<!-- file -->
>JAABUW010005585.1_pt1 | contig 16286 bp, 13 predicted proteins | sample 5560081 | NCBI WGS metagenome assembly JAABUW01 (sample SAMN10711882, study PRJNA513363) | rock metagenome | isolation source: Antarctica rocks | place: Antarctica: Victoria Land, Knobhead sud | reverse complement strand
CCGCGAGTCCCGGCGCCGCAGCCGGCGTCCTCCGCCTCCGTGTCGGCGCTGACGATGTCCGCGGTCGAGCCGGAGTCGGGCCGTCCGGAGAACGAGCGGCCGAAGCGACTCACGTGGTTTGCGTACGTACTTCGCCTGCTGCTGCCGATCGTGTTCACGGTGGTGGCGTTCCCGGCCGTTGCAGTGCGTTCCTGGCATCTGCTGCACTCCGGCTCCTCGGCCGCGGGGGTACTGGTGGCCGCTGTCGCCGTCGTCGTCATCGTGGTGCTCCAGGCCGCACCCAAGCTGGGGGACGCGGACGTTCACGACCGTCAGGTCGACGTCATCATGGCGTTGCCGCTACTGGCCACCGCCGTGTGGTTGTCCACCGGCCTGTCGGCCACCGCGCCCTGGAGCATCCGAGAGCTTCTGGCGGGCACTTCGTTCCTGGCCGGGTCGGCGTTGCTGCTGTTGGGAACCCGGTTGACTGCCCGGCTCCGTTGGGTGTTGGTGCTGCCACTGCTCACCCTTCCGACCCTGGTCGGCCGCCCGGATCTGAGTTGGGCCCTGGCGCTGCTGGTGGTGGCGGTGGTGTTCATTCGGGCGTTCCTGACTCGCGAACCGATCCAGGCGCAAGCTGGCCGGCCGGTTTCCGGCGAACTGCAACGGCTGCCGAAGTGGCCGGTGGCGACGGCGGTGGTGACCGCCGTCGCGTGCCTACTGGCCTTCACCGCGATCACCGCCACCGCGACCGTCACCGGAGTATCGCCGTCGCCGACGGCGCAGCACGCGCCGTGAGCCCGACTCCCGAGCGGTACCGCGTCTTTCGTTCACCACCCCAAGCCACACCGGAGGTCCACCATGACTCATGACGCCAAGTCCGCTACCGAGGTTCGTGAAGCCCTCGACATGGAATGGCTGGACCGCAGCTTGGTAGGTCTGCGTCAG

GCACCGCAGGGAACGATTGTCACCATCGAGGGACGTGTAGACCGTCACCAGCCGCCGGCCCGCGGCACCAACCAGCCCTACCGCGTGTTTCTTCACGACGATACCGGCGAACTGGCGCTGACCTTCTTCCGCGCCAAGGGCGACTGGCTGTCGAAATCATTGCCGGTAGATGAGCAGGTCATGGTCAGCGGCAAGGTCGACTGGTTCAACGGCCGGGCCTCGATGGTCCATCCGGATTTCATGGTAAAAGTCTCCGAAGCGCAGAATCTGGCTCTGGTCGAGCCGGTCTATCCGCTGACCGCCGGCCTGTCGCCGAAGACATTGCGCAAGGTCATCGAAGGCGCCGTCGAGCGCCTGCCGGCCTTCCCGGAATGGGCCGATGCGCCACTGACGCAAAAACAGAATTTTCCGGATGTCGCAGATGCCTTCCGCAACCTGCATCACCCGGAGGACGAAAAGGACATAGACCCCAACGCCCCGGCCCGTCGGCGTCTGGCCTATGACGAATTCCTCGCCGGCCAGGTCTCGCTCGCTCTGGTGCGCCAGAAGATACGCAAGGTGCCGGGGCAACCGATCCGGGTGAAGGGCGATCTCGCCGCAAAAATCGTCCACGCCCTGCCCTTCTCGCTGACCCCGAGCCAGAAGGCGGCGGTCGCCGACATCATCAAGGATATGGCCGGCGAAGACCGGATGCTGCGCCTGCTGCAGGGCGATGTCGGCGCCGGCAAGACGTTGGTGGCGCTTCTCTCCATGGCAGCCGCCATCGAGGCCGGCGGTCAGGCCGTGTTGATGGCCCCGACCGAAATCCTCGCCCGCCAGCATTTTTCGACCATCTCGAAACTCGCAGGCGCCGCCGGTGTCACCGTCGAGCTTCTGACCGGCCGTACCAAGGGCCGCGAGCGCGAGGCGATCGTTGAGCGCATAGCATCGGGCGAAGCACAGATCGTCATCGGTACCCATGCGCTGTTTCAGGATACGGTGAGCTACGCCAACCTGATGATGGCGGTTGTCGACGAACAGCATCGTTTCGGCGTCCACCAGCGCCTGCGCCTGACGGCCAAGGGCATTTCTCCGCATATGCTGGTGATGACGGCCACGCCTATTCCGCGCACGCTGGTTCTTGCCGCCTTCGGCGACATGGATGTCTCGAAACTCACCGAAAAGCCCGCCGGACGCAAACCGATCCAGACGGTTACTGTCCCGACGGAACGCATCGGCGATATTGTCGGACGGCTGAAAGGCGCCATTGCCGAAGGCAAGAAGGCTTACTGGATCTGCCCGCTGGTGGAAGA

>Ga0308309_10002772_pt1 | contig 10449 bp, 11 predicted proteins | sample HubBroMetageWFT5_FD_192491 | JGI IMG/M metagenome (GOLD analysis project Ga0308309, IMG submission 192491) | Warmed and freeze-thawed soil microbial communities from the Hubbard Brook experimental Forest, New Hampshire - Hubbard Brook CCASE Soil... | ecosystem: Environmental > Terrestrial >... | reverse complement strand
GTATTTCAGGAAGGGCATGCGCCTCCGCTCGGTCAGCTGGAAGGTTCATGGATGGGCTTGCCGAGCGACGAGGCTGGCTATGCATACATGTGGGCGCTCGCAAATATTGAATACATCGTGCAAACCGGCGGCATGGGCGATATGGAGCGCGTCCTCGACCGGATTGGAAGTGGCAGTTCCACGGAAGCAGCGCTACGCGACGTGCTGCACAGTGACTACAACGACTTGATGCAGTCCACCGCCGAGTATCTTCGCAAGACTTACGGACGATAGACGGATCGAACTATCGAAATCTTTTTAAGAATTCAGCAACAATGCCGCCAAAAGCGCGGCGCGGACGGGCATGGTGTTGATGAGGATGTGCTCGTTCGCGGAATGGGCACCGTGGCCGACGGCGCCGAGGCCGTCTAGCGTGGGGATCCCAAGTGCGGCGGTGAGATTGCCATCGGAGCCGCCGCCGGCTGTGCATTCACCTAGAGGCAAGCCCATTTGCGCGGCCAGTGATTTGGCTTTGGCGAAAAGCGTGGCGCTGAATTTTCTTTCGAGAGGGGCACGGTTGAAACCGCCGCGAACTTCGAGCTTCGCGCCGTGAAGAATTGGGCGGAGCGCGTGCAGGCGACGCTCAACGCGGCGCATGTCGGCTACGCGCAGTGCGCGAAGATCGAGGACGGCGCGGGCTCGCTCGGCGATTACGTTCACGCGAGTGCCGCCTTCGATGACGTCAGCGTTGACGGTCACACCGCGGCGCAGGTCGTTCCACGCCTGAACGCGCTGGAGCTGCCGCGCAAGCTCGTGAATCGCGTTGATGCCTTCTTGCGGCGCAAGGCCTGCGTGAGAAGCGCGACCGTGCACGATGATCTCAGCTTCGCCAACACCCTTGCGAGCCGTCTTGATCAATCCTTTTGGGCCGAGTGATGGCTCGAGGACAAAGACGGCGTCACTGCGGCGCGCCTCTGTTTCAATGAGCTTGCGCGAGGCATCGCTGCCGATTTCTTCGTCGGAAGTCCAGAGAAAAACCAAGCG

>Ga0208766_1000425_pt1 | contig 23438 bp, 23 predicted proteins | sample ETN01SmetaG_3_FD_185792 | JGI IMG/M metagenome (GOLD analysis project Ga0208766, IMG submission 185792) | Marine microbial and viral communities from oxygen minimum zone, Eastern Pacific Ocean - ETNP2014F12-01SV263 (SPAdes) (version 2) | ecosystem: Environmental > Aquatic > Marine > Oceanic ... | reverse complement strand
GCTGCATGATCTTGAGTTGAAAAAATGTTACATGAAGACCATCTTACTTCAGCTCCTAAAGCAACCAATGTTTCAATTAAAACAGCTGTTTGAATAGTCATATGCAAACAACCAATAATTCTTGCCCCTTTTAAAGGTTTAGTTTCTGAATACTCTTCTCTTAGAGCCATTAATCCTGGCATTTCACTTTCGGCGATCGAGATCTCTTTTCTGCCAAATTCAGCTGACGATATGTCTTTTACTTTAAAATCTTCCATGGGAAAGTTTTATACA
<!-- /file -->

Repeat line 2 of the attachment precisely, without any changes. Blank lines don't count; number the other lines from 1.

CCGCGAGTCCCGGCGCCGCAGCCGGCGTCCTCCGCCTCCGTGTCGGCGCTGACGATGTCCGCGGTCGAGCCGGAGTCGGGCCGTCCGGAGAACGAGCGGCCGAAGCGACTCACGTGGTTTGCGTACGTACTTCGCCTGCTGCTGCCGATCGTGTTCACGGTGGTGGCGTTCCCGGCCGTTGCAGTGCGTTCCTGGCATCTGCTGCACTCCGGCTCCTCGGCCGCGGGGGTACTGGTGGCCGCTGTCGCCGTCGTCGTCATCGTGGTGCTCCAGGCCGCACCCAAGCTGGGGGACGCGGACGTTCACGACCGTCAGGTCGACGTCATCATGGCGTTGCCGCTACTGGCCACCGCCGTGTGGTTGTCCACCGGCCTGTCGGCCACCGCGCCCTGGAGCATCCGAGAGCTTCTGGCGGGCACTTCGTTCCTGGCCGGGTCGGCGTTGCTGCTGTTGGGAACCCGGTTGACTGCCCGGCTCCGTTGGGTGTTGGTGCTGCCACTGCTCACCCTTCCGACCCTGGTCGGCCGCCCGGATCTGAGTTGGGCCCTGGCGCTGCTGGTGGTGGCGGTGGTGTTCATTCGGGCGTTCCTGACTCGCGAACCGATCCAGGCGCAAGCTGGCCGGCCGGTTTCCGGCGAACTGCAACGGCTGCCGAAGTGGCCGGTGGCGACGGCGGTGGTGACCGCCGTCGCGTGCCTACTGGCCTTCACCGCGATCACCGCCACCGCGACCGTCACCGGAGTATCGCCGTCGCCGACGGCGCAGCACGCGCCGTGAGCCCGACTCCCGAGCGGTACCGCGTCTTTCGTTCACCACCCCAAGCCACACCGGAGGTCCACCATGACTCATGACGCCAAGTCCGCTACCGAGGTTCGTGAAGCCCTCGACATGGAATGGCTGGACCGCAGCTTGGTAGGTCTGCGTCAG